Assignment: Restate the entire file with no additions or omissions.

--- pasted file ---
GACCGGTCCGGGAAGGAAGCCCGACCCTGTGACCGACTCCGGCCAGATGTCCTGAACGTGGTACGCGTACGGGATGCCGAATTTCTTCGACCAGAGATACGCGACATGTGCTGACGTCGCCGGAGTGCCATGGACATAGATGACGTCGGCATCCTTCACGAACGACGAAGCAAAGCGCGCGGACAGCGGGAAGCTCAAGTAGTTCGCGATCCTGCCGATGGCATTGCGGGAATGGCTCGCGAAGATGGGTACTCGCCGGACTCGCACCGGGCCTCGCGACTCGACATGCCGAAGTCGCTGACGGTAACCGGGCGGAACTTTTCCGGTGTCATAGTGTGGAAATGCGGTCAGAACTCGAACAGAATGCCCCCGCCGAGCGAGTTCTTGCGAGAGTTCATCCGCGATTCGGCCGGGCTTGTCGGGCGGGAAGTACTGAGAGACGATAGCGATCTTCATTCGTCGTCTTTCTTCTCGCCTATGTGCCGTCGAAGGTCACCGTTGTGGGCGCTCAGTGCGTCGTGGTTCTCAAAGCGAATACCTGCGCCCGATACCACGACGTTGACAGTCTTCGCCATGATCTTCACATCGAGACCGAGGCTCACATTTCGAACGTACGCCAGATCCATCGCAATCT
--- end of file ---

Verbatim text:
GACCGGTCCGGGAAGGAAGCCCGACCCTGTGACCGACTCCGGCCAGATGTCCTGAACGTGGTACGCGTACGGGATGCCGAATTTCTTCGACCAGAGATACGCGACATGTGCTGACGTCGCCGGAGTGCCATGGACATAGATGACGTCGGCATCCTTCACGAACGACGAAGCAAAGCGCGCGGACAGCGGGAAGCTCAAGTAGTTCGCGATCCTGCCGATGGCATTGCGGGAATGGCTCGCGAAGATGGGTACTCGCCGGACTCGCACCGGGCCTCGCGACTCGACATGCCGAAGTCGCTGACGGTAACCGGGCGGAACTTTTCCGGTGTCATAGTGTGGAAATGCGGTCAGAACTCGAACAGAATGCCCCCGCCGAGCGAGTTCTTGCGAGAGTTCATCCGCGATTCGGCCGGGCTTGTCGGGCGGGAAGTACTGAGAGACGATAGCGATCTTCATTCGTCGTCTTTCTTCTCGCCTATGTGCCGTCGAAGGTCACCGTTGTGGGCGCTCAGTGCGTCGTGGTTCTCAAAGCGAATACCTGCGCCCGATACCACGACGTTGACAGTCTTCGCCATGATCTTCACATCGAGACCGAGGCTCACATTTCGAACGTACGCCAGATCCATCGCAATCT